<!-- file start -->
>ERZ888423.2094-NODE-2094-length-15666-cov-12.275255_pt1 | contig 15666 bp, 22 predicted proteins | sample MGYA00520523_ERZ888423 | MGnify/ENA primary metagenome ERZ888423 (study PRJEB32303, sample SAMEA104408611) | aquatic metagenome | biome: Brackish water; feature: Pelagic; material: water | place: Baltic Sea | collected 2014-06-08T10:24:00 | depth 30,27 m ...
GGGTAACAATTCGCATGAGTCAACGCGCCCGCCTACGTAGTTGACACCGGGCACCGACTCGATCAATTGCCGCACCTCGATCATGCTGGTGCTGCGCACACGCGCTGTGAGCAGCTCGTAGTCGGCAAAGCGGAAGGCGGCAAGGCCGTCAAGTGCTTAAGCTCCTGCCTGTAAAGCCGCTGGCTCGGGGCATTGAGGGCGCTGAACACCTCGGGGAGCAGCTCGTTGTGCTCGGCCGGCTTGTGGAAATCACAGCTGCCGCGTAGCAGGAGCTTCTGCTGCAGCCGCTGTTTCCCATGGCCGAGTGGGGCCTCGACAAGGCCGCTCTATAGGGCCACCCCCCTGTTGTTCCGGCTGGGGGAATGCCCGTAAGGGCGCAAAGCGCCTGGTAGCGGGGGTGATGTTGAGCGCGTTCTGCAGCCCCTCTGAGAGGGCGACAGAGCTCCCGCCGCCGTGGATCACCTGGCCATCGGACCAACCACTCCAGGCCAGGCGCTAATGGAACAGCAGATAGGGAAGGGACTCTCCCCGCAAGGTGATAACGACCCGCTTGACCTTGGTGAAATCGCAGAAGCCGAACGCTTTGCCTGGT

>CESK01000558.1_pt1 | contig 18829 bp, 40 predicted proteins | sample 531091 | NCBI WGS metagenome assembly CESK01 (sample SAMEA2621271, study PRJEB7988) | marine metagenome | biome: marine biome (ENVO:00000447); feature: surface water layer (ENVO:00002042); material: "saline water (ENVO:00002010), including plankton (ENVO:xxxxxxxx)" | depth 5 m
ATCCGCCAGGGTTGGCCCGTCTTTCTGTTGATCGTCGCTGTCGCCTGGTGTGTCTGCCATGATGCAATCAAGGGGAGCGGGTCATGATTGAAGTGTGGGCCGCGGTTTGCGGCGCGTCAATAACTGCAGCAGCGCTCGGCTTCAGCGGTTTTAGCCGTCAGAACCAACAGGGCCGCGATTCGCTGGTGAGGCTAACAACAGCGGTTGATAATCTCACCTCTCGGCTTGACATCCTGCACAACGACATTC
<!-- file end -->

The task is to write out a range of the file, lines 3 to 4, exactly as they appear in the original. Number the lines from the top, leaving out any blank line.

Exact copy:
>CESK01000558.1_pt1 | contig 18829 bp, 40 predicted proteins | sample 531091 | NCBI WGS metagenome assembly CESK01 (sample SAMEA2621271, study PRJEB7988) | marine metagenome | biome: marine biome (ENVO:00000447); feature: surface water layer (ENVO:00002042); material: "saline water (ENVO:00002010), including plankton (ENVO:xxxxxxxx)" | depth 5 m
ATCCGCCAGGGTTGGCCCGTCTTTCTGTTGATCGTCGCTGTCGCCTGGTGTGTCTGCCATGATGCAATCAAGGGGAGCGGGTCATGATTGAAGTGTGGGCCGCGGTTTGCGGCGCGTCAATAACTGCAGCAGCGCTCGGCTTCAGCGGTTTTAGCCGTCAGAACCAACAGGGCCGCGATTCGCTGGTGAGGCTAACAACAGCGGTTGATAATCTCACCTCTCGGCTTGACATCCTGCACAACGACATTC